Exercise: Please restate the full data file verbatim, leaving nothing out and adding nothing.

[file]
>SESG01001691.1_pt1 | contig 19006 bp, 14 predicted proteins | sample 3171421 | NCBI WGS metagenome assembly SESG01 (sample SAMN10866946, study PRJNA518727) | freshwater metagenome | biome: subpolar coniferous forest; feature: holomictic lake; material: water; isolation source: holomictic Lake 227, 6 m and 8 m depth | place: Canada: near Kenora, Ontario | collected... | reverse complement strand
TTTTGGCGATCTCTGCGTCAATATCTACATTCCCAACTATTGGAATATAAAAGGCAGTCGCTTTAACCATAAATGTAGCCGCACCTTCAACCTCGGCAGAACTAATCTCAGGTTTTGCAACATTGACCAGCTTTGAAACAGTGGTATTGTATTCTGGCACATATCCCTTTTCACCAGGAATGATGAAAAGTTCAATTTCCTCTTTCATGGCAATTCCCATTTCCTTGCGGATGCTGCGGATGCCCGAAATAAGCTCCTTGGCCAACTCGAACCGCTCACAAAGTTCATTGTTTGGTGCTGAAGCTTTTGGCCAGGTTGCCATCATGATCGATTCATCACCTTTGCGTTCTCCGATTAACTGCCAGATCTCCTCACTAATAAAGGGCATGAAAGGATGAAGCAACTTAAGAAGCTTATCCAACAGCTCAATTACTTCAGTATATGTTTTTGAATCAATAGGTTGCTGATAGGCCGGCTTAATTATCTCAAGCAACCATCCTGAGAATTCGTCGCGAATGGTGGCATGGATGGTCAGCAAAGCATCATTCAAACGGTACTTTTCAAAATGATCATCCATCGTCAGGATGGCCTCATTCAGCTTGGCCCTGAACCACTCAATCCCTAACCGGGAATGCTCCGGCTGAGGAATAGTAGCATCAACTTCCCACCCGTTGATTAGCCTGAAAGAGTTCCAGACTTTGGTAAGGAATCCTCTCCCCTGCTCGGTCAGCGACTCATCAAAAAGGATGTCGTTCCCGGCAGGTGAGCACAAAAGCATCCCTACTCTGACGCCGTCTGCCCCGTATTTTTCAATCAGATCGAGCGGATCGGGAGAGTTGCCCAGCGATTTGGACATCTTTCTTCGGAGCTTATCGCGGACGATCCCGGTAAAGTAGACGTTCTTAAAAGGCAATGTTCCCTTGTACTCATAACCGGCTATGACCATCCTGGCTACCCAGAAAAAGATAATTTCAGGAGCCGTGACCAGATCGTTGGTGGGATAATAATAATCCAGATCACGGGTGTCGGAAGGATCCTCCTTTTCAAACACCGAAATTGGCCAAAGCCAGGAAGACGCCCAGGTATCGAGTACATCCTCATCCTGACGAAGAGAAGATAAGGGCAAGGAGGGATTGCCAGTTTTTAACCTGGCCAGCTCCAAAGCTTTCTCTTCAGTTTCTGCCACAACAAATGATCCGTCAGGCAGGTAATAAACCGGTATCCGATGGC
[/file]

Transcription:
>SESG01001691.1_pt1 | contig 19006 bp, 14 predicted proteins | sample 3171421 | NCBI WGS metagenome assembly SESG01 (sample SAMN10866946, study PRJNA518727) | freshwater metagenome | biome: subpolar coniferous forest; feature: holomictic lake; material: water; isolation source: holomictic Lake 227, 6 m and 8 m depth | place: Canada: near Kenora, Ontario | collected... | reverse complement strand
TTTTGGCGATCTCTGCGTCAATATCTACATTCCCAACTATTGGAATATAAAAGGCAGTCGCTTTAACCATAAATGTAGCCGCACCTTCAACCTCGGCAGAACTAATCTCAGGTTTTGCAACATTGACCAGCTTTGAAACAGTGGTATTGTATTCTGGCACATATCCCTTTTCACCAGGAATGATGAAAAGTTCAATTTCCTCTTTCATGGCAATTCCCATTTCCTTGCGGATGCTGCGGATGCCCGAAATAAGCTCCTTGGCCAACTCGAACCGCTCACAAAGTTCATTGTTTGGTGCTGAAGCTTTTGGCCAGGTTGCCATCATGATCGATTCATCACCTTTGCGTTCTCCGATTAACTGCCAGATCTCCTCACTAATAAAGGGCATGAAAGGATGAAGCAACTTAAGAAGCTTATCCAACAGCTCAATTACTTCAGTATATGTTTTTGAATCAATAGGTTGCTGATAGGCCGGCTTAATTATCTCAAGCAACCATCCTGAGAATTCGTCGCGAATGGTGGCATGGATGGTCAGCAAAGCATCATTCAAACGGTACTTTTCAAAATGATCATCCATCGTCAGGATGGCCTCATTCAGCTTGGCCCTGAACCACTCAATCCCTAACCGGGAATGCTCCGGCTGAGGAATAGTAGCATCAACTTCCCACCCGTTGATTAGCCTGAAAGAGTTCCAGACTTTGGTAAGGAATCCTCTCCCCTGCTCGGTCAGCGACTCATCAAAAAGGATGTCGTTCCCGGCAGGTGAGCACAAAAGCATCCCTACTCTGACGCCGTCTGCCCCGTATTTTTCAATCAGATCGAGCGGATCGGGAGAGTTGCCCAGCGATTTGGACATCTTTCTTCGGAGCTTATCGCGGACGATCCCGGTAAAGTAGACGTTCTTAAAAGGCAATGTTCCCTTGTACTCATAACCGGCTATGACCATCCTGGCTACCCAGAAAAAGATAATTTCAGGAGCCGTGACCAGATCGTTGGTGGGATAATAATAATCCAGATCACGGGTGTCGGAAGGATCCTCCTTTTCAAACACCGAAATTGGCCAAAGCCAGGAAGACGCCCAGGTATCGAGTACATCCTCATCCTGACGAAGAGAAGATAAGGGCAAGGAGGGATTGCCAGTTTTTAACCTGGCCAGCTCCAAAGCTTTCTCTTCAGTTTCTGCCACAACAAATGATCCGTCAGGCAGGTAATAAACCGGTATCCGATGGC